LOWELL — Two days before Saturday’s Division 2 North Sectional final against North Andover, Daivon Edwards and Nate Hogan thought they’d be filling in bubbles on a scantron sheet with a No. 2 pencil instead of helping the Brighton boys’ basketball team win a trip to the TD Garden for the second straight season.
“Me and my friend Nate, we were contemplating if we wanted to play or take the SATs,” Edwards said after scoring 17 points in the 64-59 victory at the Tsongas Center. “Schools that were looking at us, we didn’t know if they’d accept us if our SATs [scores came in] too late.
“I’m a senior. I’m not coming back next year, this is my last year, I want to win it all.”
After Brighton officials unsuccessfully lobbied the MIAA to change the game time,
Brighton’s academic coach Caroline Correa called the SAT board to allow the players to take the exam on May 4. She also called their prospective colleges to make sure it is OK that they turn their SAT scores in late.
“She’s wonderful, she helps me out with all my college applications, she helps me out,” Edwards said. “She is a big part of my future right now, honestly, a really big part.”
The game was originally scheduled for 3:45 p.m. on Saturday afternoon but was moved to 12:15 p.m. because it would have conflicted with North Andover’s junior prom in New Hampshire.
Hogan said they used the fact that the MIAA wouldn’t move the game as motivation.
“Definitely, because college compared to prom, it’s no comparison,” he said. “We should be able to take the SATs so that just got me more motivated to go harder on the court.”
Hogan played tough defense in Saturday’s victory while Edwards nailed four 3-pointers, including one to give Brighton a 55-51 lead with 3:20 to play.
“I was just feeling it,” Edwards said, “and I remember coach saying ‘Be aggressive’ and once I let it go I thought it was going in.”
Brighton coach Hugh Coleman said he was pleased with Edwards’ performance because the guard had struggled for much of the postseason.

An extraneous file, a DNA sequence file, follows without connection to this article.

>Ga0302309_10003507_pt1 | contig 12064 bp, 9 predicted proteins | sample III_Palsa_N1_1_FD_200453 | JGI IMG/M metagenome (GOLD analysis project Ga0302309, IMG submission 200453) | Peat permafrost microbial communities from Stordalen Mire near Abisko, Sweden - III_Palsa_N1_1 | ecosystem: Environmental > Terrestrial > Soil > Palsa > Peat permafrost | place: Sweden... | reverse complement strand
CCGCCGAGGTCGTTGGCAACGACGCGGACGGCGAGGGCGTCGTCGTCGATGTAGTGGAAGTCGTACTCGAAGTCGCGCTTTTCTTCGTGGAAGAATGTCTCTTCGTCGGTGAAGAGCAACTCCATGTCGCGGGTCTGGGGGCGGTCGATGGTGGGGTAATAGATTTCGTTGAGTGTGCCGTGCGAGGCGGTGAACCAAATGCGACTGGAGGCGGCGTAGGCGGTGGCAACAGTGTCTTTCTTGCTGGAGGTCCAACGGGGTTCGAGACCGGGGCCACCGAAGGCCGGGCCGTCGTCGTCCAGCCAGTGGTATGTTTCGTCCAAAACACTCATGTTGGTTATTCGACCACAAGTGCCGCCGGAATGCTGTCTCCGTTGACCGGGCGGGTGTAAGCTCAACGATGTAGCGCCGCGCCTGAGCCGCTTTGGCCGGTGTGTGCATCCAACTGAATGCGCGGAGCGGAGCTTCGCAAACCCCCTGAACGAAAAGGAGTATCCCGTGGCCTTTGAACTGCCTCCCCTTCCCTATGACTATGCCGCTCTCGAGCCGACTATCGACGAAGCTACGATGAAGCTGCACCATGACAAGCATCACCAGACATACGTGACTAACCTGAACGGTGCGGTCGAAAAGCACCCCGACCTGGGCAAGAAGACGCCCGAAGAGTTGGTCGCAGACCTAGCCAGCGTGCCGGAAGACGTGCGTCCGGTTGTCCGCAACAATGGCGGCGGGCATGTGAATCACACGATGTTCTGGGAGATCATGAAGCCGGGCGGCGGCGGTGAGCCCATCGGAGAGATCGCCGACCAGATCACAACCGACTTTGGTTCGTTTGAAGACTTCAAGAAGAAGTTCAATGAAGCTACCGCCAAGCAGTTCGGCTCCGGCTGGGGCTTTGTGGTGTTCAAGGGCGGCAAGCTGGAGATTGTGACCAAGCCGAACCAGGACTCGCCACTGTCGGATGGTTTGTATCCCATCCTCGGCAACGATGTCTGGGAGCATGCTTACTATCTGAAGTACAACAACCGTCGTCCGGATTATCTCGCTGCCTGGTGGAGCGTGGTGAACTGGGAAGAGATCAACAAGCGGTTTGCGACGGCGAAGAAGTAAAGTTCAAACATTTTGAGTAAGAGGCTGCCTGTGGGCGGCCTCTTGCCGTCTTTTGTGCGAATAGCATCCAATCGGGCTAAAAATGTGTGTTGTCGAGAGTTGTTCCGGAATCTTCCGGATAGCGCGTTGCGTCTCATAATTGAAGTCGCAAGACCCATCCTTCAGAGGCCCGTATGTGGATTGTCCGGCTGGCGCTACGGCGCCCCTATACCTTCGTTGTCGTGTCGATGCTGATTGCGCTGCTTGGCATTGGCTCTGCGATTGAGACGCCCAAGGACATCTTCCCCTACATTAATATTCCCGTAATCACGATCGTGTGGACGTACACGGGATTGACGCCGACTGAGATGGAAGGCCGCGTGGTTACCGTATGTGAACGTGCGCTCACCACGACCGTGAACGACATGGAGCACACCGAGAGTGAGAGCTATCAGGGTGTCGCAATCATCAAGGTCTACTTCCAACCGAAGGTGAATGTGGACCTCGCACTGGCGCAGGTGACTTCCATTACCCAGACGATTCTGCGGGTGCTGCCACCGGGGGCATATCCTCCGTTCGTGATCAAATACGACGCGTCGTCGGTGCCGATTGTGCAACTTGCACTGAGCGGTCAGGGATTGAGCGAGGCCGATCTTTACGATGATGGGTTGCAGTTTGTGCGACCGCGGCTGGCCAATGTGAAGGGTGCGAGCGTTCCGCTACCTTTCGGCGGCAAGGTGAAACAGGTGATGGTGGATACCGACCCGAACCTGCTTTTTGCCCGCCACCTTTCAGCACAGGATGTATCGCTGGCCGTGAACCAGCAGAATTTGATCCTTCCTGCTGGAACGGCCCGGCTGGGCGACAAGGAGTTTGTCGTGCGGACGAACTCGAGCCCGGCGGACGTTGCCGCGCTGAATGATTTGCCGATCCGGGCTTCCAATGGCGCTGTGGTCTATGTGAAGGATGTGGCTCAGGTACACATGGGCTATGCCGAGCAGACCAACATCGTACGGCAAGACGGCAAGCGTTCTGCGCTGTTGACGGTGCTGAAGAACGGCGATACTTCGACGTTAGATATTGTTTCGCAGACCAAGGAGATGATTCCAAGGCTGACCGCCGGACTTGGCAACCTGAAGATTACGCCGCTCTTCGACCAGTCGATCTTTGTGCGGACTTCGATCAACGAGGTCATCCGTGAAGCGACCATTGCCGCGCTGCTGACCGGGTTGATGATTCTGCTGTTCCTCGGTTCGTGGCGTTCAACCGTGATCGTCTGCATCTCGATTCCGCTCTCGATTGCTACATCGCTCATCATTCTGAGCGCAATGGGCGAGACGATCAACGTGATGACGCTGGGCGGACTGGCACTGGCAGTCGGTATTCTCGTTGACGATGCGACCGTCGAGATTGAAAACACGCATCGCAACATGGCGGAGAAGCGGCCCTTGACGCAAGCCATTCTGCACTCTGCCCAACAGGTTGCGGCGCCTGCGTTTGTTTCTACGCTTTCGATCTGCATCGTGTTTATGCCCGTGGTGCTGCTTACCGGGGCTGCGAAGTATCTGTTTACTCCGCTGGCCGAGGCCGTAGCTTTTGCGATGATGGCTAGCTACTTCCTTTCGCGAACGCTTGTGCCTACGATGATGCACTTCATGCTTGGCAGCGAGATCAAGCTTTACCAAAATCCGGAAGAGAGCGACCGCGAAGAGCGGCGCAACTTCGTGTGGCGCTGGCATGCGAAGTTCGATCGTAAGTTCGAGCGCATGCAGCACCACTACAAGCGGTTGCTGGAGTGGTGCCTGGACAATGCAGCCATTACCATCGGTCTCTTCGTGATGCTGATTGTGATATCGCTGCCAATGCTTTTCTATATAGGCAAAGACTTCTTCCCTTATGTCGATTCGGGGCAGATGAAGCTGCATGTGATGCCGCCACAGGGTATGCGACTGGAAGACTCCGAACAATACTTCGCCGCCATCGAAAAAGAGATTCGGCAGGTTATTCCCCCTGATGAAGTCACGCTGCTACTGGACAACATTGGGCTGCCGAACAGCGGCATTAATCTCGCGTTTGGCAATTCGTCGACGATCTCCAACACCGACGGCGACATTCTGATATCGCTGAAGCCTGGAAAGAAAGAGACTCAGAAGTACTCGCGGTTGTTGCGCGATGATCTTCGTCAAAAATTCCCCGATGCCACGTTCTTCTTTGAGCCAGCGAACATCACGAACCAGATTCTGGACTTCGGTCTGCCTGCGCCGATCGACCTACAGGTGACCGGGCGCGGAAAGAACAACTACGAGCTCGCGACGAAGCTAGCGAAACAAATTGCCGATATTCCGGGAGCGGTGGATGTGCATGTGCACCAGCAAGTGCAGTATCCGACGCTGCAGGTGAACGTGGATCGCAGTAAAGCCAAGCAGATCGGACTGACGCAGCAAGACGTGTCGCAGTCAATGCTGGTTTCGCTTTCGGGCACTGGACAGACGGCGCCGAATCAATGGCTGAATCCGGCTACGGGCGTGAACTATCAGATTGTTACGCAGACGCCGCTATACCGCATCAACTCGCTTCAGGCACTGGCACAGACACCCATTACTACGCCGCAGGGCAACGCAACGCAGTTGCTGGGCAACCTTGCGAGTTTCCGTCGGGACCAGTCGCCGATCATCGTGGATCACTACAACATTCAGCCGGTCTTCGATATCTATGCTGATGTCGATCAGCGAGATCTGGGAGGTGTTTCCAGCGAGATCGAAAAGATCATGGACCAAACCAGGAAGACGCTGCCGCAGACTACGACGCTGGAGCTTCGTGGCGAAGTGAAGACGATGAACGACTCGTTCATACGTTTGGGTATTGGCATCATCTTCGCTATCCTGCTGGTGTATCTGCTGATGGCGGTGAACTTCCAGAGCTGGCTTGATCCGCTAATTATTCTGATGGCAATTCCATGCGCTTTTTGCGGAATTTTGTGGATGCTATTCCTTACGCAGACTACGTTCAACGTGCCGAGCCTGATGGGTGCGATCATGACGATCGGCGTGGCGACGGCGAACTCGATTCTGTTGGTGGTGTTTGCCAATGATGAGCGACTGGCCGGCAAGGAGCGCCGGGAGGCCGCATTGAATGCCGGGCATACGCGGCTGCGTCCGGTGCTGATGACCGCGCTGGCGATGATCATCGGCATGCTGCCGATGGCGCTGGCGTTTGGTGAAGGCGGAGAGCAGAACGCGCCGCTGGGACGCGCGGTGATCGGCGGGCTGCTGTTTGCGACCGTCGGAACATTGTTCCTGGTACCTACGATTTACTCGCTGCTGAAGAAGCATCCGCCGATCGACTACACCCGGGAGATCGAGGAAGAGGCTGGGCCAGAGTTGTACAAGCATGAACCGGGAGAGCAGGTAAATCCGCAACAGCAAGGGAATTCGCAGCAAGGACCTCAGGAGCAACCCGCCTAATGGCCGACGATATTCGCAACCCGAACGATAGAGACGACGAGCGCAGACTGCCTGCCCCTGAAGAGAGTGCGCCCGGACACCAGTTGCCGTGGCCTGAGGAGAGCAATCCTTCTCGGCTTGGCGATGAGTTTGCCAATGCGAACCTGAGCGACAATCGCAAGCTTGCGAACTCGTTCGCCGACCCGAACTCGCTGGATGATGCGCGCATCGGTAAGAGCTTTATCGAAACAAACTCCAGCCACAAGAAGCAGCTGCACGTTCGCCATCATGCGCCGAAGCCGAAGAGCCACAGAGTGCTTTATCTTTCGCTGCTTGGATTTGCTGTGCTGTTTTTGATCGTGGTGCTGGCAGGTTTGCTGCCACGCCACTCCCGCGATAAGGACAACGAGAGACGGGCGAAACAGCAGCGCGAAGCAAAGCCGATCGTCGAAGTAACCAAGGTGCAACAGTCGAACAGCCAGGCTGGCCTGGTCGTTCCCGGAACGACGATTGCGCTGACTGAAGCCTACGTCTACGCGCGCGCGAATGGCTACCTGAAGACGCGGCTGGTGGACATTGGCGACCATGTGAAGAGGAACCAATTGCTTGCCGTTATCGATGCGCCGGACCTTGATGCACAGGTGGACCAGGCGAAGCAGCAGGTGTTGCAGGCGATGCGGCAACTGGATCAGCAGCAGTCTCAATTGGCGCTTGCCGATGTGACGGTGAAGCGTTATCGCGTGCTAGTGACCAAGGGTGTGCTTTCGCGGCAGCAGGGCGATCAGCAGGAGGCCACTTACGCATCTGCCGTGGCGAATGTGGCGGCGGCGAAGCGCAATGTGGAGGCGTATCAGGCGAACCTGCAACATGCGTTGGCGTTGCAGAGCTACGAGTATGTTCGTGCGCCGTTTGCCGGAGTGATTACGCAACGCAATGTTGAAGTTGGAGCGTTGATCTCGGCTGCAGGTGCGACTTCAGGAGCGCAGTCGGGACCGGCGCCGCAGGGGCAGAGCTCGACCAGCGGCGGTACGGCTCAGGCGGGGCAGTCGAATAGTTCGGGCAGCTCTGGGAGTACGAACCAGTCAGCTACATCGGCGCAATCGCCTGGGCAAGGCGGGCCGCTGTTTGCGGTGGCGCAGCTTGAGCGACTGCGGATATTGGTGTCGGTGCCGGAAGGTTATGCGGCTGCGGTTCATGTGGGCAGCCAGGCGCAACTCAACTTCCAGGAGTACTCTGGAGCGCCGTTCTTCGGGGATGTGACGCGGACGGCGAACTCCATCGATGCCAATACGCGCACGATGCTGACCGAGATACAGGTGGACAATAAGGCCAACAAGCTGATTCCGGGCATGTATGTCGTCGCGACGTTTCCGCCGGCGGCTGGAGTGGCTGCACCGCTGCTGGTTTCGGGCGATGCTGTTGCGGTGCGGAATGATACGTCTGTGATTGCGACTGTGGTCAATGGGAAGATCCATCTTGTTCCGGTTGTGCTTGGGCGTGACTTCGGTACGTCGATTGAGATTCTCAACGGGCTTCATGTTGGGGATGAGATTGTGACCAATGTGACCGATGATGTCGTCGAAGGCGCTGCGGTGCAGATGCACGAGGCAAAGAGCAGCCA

“I said, ‘I know what you’re capable of, you’ve proven you can do it, stick with it,’ ” Coleman said. “His confidence rose and now the last few games that stroke has been going and it meant a lot for his confidence and it means a lot for our team.”
Edwards said the SAT conflict did distract him going into the game but he had to push it out of his mind.
“I didn’t let it get to me,” he said. “I was just thinking about winning the championship. Coach told us this is the biggest game. He texted me last night and said ‘I have to rebound, I have to come out and play more aggressively’ because during the state tournament I haven’t been playing aggressive.
“I’ve just been shooting. I haven’t been attacking the rim.”
During the run up to the game, State Rep. Kevin Hogan even offered a police escort to rush the players to the game after the SATs but Hogan said there was no way he would have been able to focus on the test.
“I wouldn’t be able to do good on the test because I would just be thinking about the basketball game and that’s basically it,” he said.
Hogan, who flunked off the team before the postseason last year and now carries a 3.0 GPA, said he's looking to playing in the Eastern Mass. championship on Tuesday at the TD Garden for the first time.
He said he’ll also be ready for the SATs on May 4th.
“When I heard I couldn’t play because of the SATs it broke my heart,” Hogan said. “I was ready to miss the SATs, I really did not care because I really wanted to play in this game.
This is basically my second family so I didn’t want to miss out on anything.
“I’m going to be real confident [on May 4th] now because I can actually prepare for it; I couldn’t prepare for it if I took it today.”
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